NCUC approves Duke Energy’s microgrid project in North Carolina

23 May 2019 (Last Updated May 23rd, 2019 12:07)

The North Carolina Utilities Commission (NCUC) has approved the Duke Energy's renewable energy project in Madison County’s Hot Springs town.

NCUC approves Duke Energy’s microgrid project in North Carolina
Duke Energy to combine battery storage with solar power at microgrid projects throughout the Carolinas. Credit: Duke Energy.

The North Carolina Utilities Commission (NCUC) has approved the Duke Energy’s renewable energy project in Madison County’s Hot Springs town.

Duke Energy’s project will see the installation of a microgrid, which will consist of a 2MW (AC) solar facility and a 4MW lithium-based battery storage facility.

The Hot Springs microgrid project is intended to help improve electric reliability and offer backup power supply to the town.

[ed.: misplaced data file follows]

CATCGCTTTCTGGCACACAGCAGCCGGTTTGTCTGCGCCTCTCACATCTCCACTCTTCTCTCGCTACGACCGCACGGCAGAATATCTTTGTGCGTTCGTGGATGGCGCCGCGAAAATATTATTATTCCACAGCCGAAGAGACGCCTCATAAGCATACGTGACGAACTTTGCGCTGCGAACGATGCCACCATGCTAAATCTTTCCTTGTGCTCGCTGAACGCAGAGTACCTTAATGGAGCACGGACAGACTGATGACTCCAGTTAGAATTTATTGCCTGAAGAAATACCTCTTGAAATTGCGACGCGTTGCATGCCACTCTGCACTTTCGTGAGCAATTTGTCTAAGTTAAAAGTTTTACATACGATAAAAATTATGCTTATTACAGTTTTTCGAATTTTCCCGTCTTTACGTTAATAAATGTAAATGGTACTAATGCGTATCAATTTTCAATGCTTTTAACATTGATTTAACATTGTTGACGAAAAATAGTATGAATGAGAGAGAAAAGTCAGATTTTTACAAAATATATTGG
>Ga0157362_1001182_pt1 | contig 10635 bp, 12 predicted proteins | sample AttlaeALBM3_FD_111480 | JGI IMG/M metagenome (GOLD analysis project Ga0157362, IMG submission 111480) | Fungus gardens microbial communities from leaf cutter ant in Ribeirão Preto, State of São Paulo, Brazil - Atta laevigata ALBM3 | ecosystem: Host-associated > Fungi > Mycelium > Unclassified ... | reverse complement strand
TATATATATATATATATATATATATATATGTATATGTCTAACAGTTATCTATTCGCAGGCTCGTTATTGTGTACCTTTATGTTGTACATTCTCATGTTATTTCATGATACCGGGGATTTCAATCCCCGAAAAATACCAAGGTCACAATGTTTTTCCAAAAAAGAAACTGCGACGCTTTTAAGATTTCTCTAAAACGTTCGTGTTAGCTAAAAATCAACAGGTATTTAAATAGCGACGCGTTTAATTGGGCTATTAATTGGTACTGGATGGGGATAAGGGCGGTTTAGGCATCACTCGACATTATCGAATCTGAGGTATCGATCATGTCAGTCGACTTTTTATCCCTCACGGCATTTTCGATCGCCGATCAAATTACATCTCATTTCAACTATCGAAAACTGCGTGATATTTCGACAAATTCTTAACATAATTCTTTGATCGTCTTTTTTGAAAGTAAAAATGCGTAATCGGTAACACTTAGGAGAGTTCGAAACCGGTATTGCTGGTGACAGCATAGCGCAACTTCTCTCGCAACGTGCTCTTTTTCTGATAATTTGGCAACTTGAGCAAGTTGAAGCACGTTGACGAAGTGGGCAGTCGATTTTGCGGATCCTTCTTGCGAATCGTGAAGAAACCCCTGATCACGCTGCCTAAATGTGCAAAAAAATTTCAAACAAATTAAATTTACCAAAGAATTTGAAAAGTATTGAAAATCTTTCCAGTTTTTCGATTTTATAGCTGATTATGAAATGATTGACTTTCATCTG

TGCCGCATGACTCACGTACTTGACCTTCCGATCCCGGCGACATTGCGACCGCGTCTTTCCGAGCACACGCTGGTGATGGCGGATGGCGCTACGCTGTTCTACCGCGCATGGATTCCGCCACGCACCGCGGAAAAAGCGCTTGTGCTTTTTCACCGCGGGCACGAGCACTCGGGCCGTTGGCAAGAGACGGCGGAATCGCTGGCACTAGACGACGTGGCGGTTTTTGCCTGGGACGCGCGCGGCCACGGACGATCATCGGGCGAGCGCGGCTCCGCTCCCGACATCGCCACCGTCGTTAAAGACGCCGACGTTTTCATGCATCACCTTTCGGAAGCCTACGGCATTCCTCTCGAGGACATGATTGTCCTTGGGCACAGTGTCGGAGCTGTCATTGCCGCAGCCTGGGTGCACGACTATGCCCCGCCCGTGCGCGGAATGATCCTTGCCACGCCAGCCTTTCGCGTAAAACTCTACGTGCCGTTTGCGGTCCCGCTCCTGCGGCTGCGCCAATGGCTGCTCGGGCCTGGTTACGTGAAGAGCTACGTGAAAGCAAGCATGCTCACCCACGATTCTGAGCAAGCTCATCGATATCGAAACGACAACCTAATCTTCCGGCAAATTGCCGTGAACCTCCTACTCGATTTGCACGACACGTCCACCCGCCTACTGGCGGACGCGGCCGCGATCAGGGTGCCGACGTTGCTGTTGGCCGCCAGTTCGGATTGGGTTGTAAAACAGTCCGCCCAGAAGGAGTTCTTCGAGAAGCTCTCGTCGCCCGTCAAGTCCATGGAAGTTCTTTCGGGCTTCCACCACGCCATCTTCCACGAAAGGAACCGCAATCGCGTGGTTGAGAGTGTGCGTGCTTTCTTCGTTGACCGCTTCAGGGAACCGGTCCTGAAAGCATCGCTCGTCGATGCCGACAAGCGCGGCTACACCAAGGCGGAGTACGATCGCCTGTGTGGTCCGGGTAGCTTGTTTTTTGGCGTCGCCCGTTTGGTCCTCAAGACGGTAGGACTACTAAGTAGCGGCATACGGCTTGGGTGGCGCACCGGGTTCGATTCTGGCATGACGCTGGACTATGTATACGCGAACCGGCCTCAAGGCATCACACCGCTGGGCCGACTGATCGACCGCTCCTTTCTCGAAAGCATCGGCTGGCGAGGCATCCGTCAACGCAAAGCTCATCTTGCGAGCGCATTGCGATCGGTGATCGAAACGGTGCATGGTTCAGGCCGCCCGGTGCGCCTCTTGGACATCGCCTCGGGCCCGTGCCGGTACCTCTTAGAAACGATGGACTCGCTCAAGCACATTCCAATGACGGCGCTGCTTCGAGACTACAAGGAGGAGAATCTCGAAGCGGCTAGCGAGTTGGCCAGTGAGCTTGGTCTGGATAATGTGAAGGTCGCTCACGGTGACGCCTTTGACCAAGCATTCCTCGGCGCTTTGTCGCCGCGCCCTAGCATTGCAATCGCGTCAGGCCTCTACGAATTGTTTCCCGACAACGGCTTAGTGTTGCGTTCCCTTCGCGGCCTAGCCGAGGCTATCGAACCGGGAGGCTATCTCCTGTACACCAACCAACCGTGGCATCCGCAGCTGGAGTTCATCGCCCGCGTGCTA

Duke Energy microgrid and storage development managing director Dr Zak Kuznar said: “Duke Energy’s research work on microgrids has led to a large-scale effort that will better serve, not only these customers in a remote area, but also help us gain experience from this pilot project to better serve all customers with additional distributed energy and energy storage technologies.”

“Projects like this will lead to a smarter energy future for the Carolinas.”

Duke Energy’s microgrid project is reported to be part of its Western Carolinas modernisation plan, which includes commitment to deploy at least 5MW of energy storage for the region.

The company also said that a 9MW lithium-ion battery system will be placed at a Duke Energy substation site in the Rock Hill community near Sweeten Creek Road in the city of Asheville.

The total cost of the two projects is estimated to be around $30m. Both are expected to become operational by early next year.

In addition, the company is planning to end operations of its coal-fired plant in Arden by January 2020. It will be replaced with a new 560MW cleaner-burning combined-cycle natural gas plant.